Brisket, Hagafen Zinfandel 2004, and Hagafen Zinfandel Moskowite Ranch Block 61 Reserve 2004

It was our turn to run the Rosh Hashana seder with all those simanim.  Being of North African descent my parents would prepare a different set of symbolic treats than most do, and we prepare them in a classically Tunisian manner.  That would be to steep the vegetables into egg, followed by honey, followed by oil, then flour, and finally – for the final step – they dropped it into a pot of boiling oil!  You see the Tunisians see life as a combination of oil, oil, and more oil.  The recipe for Tunisian meatballs (termed boulettes) is meatballs fried in oil – you have got to love tradition.  Well we could not really hack that – sorry to break with tradition here.  So we came up with a nice and sweet (pun intended) alternative.  The simanim are eaten in this order:

  1. Dates or Figs – no extra preparation
  2. Black Eyed Peas or Fava Beans – boiled and served plain
    1. Note: Black Eyed Peas, Cumin, and Olive Oil mixed together are a classical Middle Eastern food and are really awesome.  However, these beans are served plain as we want a sweet year, not a cuminy one!
  3. Leeks – prepared as described below
  4. Spinach – prepared by creating a sweet parve spinach casserole and cutting pieces out and serving them to each person.
  5. Butternut Squash – prepared as described below
  6. Pomegranate – opened ahead of time and served the seeds
  7. Sweet Apple – again simple assortment of sweet apples served on plate
  8. Fish Head – always a big hit on our table (that was stated tongue and cheek).  Still the idea is to eat some of the fish head, so we find some edible part from the end of the head.  We have known friends of ours that would eat the eyes, but that would always gross out the whole table.  I have often wondered if they did it more for affect then actual gastronomical enjoyment.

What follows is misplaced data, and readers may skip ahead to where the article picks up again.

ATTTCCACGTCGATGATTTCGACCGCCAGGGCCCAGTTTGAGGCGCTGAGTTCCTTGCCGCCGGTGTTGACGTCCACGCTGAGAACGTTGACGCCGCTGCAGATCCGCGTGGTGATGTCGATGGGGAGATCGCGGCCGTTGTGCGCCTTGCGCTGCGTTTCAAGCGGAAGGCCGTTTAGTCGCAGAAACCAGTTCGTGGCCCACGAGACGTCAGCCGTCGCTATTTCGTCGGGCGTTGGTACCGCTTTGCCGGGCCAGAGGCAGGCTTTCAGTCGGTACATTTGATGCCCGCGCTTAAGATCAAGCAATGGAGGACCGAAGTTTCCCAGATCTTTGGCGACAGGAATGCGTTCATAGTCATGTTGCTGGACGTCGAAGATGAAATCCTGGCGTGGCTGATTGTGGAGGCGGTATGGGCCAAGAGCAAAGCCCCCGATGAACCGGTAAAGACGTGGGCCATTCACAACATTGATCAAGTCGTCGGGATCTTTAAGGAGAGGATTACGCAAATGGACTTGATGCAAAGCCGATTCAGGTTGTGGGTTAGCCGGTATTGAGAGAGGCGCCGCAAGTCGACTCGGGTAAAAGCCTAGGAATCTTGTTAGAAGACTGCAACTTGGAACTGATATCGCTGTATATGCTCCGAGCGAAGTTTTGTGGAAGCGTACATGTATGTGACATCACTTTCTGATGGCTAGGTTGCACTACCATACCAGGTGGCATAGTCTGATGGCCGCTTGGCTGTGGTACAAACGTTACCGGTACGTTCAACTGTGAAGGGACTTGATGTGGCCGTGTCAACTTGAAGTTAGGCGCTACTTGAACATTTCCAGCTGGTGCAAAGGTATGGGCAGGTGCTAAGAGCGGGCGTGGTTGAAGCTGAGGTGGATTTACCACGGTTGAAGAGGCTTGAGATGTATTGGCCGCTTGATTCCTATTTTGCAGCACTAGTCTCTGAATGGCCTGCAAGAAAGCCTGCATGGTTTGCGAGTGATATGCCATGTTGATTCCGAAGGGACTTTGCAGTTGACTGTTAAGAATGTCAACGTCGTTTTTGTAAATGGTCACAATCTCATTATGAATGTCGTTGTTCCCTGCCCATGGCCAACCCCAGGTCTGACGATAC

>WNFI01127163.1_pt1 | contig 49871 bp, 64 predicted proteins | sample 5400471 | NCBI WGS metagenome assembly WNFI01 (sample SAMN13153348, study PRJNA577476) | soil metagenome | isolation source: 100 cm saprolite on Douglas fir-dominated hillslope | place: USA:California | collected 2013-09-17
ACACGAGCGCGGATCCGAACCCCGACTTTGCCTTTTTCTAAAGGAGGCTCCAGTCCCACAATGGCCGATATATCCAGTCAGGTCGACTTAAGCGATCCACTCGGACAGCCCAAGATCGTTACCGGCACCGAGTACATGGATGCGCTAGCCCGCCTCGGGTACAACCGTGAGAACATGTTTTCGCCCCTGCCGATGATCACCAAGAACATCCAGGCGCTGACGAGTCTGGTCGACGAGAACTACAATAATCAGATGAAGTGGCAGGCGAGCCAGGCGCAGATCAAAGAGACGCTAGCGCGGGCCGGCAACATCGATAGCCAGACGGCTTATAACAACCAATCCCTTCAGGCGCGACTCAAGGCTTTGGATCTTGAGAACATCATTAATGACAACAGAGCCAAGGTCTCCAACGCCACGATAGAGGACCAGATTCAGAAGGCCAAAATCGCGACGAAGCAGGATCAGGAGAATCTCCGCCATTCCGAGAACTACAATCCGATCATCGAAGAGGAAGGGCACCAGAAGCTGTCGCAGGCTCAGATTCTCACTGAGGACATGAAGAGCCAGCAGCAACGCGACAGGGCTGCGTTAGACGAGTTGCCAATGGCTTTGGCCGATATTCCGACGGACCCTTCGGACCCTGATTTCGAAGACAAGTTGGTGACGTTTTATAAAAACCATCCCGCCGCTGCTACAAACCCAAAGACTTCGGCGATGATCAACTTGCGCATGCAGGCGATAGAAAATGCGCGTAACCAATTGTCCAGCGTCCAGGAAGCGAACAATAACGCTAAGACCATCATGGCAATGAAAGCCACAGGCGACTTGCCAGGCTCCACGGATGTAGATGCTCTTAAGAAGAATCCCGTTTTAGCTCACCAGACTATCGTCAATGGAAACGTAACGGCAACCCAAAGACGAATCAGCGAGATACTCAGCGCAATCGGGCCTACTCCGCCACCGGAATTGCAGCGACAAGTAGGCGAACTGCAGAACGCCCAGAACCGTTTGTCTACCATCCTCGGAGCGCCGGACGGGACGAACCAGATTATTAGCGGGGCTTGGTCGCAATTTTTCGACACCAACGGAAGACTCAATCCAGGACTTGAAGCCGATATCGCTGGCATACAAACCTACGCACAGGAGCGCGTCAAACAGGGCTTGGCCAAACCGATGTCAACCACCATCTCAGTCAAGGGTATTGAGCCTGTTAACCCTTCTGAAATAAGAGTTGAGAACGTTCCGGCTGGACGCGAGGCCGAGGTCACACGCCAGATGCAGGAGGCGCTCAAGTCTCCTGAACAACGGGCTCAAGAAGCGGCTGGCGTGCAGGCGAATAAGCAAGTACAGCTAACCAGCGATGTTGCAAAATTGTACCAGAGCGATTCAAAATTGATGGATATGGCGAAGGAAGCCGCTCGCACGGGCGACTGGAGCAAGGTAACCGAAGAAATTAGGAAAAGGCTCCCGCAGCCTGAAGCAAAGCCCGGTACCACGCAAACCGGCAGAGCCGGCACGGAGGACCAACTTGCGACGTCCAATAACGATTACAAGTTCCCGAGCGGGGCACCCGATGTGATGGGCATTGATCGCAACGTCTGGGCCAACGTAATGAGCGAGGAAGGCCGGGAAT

So to get around the deep fried vegetables, we came up with a new technique.  Simply cut the vegetables up, and place them on a cookie sheet.  Then pour honey over them and broil them for 15 or so minutes.  It needs to be slightly charred and then the food is perfect.  This is served cold, so no need to worry about drying them out when reheated.  Far healthier I think, and really quite yummy!

After the simanim we served roasted lemon garlic Tilapia.  Then we served one of my favorite meals – Sweet and Sour braised brisket.  I have described it before and what makes this so good is the fact that I cool it before cutting it over night.  This gives the gelatin in the meat time to re-congeal and really get yummy.  However, cutting hard gelatin is really HARD work, so be ready to pay for the good stuff.  But when reheated the meat is tender and awesome.

To match the brisket I took out two wines that had been sitting in waiting for a couple of years.  The wait was worth it.  They were just absolutely exquisite and paired fantastically with the sweet and sour meat.  Ernie did himself proud with these two Zinfandel wines.

The wine notes follow below:

Hagafen Zinfandel Moskowite Ranch Block 61 Reserve 2004 – Score: A-
Only one word describes this wine – wild! Yep, this is one crazy wine and one that places on a roller coaster and does not let you off till the wine has long left your mouth. The nose on this dark garnet to black colored wine is filled with blackberry, dates, currants, and wood. The mouth on this full bodied wine starts with blackberry and continues with raspberry into the mid palate which is where the roller coaster starts its twists and turns. The super extracted flavors of spice, wood, and a hint of tar, hit you along with the now integrated tannins. The finish is super long with pepper, oak, more extraction, and a nice dollop of chocolate, to finish it off. This is a wine that could have sat a bit more, but was super enjoyable and worth getting still.

Hagafen Zinfandel 2004 – Score: B+
This is a bit easier on the palate then its block 61 sibling. The nose on this garnet colored wine has aromas of chocolate, raspberry, black cherry, and figs. The mouth on this medium to full bodied wine is filled with blackberry and dark cherry. The mid palate has nice integrated tannins and lush with fruit flavors. The finish is long with leather, pepper, and cocoa. This is a real nice wine and it ready to drink now.

Posted on September 30, 2008, in Food and drink, Kosher Red Wine, Wine and tagged , . Bookmark the permalink. Leave a comment.

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